There's finally a glimmer of hope for Apple's iPhone in India

There's finally a glimmer of hope for Apple's iPhone in India
Apple might be one of the world’s leading smartphone manufacturers but it still hasn’t managed to crack India. The developing nation remains Apple’s largest untapped market although, following a long period of decline, there’s finally a glimmer of hope for the Cupertino-based giant in the country.

The iPhone XR was the best-selling iPhone in 2019

Citing market data gathered by Counterpoint Research, a new report by Bloomberg claims Apple saw iPhone shipments in India grow by 6% year-on-year throughout 2019. The results are far from incredible, but they mark a vast improvement over 2018 when iPhone sales plummeted 43%. 

Apple had a rough start to 2019 in India due to the poor reception of the iPhone XS and increasing competition from rivals. Fortunately, it managed to salvage things hallway through the year with a $250 price cut to the iPhone XR.

The price adjustment quickly made it Apple’s best-selling iPhone in the country which, in turn, helped boost revenue as consumers shied away from older and cheaper models.

Apple has started shifting focus to newer models

In light of the positive trends last year, Apple has slowly begun “shifting focus from older-generation iPhones” such as the iPhone 7 or iPhone 8 to the latest models. The iPhone 11 was the first example of this because it debuted in India just one month after its global launch, significantly earlier than previous years.

This phone's lower starting price helped Apple “gain share during the festive season” and provided a big boost to sales for the entire fourth quarter. Apple is hoping the low-cost iPhone 9 will continue the trend once it arrives in March and sustain demand from local customers. 

The new iPhone is going to pair the latest flagship processor and software with an older design based on the iPhone 8. It's an odd combination, but it should help keep pricing as low as $399, making it much more accessible to Indian consumers.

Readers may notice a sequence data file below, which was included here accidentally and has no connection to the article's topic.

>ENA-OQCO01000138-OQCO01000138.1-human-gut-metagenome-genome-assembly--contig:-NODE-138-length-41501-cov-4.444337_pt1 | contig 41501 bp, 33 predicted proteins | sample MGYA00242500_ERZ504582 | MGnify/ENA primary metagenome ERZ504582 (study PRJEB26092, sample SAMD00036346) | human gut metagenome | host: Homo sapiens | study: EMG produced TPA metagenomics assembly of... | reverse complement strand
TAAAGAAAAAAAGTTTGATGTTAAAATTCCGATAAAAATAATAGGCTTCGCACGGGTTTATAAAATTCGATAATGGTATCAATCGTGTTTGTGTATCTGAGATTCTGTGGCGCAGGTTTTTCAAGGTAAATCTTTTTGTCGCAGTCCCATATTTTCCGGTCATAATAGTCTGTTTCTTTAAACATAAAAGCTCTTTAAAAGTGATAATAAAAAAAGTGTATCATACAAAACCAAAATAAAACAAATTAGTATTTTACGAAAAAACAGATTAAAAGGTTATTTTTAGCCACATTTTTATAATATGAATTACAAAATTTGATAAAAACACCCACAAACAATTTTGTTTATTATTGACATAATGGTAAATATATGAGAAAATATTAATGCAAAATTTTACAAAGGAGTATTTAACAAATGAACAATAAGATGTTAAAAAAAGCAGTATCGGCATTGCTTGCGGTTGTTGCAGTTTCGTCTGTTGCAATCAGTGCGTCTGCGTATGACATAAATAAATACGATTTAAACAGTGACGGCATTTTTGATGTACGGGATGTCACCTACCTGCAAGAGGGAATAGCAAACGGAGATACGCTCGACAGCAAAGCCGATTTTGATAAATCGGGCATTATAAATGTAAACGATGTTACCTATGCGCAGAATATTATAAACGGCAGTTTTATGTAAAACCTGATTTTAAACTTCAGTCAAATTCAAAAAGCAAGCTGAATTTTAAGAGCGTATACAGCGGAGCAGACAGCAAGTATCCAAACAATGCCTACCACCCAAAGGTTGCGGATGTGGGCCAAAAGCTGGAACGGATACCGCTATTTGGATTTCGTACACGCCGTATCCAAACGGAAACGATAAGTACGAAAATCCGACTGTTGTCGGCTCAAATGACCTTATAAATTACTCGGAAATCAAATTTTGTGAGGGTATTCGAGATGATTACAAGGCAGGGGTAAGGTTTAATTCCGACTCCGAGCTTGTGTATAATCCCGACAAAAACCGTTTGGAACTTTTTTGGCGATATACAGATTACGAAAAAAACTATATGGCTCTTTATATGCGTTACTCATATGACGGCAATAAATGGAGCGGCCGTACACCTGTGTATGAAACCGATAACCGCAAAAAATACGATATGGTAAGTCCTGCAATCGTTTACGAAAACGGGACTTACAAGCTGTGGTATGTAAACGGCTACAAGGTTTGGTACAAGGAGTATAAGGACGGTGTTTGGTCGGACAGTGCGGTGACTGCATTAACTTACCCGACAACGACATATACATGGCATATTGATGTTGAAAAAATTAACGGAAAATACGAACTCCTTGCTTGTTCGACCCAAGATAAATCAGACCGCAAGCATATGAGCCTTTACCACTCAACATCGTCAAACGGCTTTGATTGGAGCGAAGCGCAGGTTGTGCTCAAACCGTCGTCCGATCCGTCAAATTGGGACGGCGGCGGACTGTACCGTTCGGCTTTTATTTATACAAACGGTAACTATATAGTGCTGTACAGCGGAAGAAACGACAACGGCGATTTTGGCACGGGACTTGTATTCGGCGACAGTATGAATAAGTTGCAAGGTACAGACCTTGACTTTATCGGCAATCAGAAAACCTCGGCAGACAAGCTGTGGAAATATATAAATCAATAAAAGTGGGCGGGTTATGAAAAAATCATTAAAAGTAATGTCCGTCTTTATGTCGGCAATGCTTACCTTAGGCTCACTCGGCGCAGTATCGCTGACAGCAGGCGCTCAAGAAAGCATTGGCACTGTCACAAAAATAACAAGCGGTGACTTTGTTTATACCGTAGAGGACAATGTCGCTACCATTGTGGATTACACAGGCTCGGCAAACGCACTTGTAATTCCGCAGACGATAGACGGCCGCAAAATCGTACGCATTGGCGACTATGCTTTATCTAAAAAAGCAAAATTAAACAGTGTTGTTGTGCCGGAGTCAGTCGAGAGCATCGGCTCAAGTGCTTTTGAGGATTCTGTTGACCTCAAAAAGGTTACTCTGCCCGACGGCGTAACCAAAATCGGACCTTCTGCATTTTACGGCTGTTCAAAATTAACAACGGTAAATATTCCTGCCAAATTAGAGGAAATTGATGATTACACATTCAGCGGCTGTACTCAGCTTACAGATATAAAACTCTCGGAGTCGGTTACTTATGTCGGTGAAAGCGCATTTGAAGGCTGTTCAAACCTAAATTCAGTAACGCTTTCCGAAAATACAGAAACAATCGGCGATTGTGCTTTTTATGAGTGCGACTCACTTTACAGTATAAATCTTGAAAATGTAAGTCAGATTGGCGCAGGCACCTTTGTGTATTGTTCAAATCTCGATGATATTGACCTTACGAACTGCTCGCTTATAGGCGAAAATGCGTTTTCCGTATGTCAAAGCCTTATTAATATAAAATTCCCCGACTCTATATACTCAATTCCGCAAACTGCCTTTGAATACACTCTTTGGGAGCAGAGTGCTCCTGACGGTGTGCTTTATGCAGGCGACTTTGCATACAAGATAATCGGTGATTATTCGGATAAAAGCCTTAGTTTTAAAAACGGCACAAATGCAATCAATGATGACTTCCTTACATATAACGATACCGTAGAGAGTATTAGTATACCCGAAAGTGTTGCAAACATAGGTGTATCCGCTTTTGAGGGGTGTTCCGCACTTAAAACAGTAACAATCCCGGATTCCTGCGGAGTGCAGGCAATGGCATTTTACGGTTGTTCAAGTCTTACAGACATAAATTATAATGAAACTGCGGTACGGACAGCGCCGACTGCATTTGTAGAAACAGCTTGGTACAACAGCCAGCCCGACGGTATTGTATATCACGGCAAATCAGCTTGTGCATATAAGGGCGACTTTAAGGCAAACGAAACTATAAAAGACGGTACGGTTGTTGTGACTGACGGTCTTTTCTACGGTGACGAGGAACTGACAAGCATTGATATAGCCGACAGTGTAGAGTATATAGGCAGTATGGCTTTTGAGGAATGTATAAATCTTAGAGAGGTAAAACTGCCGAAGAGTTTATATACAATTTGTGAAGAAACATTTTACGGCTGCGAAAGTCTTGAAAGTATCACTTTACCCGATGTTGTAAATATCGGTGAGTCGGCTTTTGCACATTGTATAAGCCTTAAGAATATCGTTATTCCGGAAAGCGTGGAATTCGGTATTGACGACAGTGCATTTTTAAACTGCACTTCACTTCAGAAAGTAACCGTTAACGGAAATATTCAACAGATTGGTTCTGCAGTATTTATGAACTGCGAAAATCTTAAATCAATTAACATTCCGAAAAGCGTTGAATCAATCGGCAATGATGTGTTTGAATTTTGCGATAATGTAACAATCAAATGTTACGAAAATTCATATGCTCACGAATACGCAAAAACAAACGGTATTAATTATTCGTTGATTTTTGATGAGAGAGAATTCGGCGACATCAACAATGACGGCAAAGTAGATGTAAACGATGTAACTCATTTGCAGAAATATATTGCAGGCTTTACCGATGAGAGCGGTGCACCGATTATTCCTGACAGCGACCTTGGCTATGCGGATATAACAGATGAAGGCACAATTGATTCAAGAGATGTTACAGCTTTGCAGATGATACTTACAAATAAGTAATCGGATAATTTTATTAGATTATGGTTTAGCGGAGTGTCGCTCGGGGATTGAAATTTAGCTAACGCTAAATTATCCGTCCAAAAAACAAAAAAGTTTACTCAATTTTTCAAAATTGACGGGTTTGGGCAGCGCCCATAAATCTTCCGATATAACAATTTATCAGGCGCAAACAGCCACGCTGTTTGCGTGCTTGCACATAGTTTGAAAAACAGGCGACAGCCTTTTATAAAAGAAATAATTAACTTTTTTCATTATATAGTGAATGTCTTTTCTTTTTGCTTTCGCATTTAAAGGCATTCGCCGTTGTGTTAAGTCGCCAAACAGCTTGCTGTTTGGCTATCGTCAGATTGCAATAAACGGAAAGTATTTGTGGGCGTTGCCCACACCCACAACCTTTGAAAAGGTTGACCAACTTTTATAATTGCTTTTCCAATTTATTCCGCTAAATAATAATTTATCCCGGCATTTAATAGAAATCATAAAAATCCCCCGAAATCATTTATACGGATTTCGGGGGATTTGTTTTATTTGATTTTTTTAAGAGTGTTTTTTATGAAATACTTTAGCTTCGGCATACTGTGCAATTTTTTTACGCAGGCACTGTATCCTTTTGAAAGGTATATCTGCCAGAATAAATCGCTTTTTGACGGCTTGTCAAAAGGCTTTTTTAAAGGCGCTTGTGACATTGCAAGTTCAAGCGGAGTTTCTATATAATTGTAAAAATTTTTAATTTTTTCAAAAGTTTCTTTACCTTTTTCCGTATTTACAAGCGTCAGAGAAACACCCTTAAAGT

The phone will, however, still be considered a premium product in the region – the average annual per-capita income in India currently sits at $2,100 – and is expected to struggle when it comes to competing with rival Android products priced at $200. 

To put the lack of demand into perspective, an impressive 158 million smartphones were shipped in India last year. Apple sold less than 2 million during the same twelve-month period, giving it a market share of just 1.2%. 

These numbers are down by a quarter when compared to iPhone shipments in 2016, but market data suggests the premium segment is growing 20% per year, so Apple can easily grow if it learns how to compete locally.

The strategy for 2020 won't be that different

Apple’s strategy for India in 2020 isn’t expected to change too much, although it’s expected to continue trying to make iPhones more affordable to local buyers in a bid to boost interest. 

It recently started offering zero-interest monthly payments to customers, allowing them to evenly spread the cost of a device over several months, and should gradually increase local iPhone production.

This will help it avoid the hefty 20% import duty imposed by the Indian government which, in turn, will allow it to cut retail prices. Nevertheless, the primary marketing focus should be the already-cheap iPhone 9 once sales begun. 

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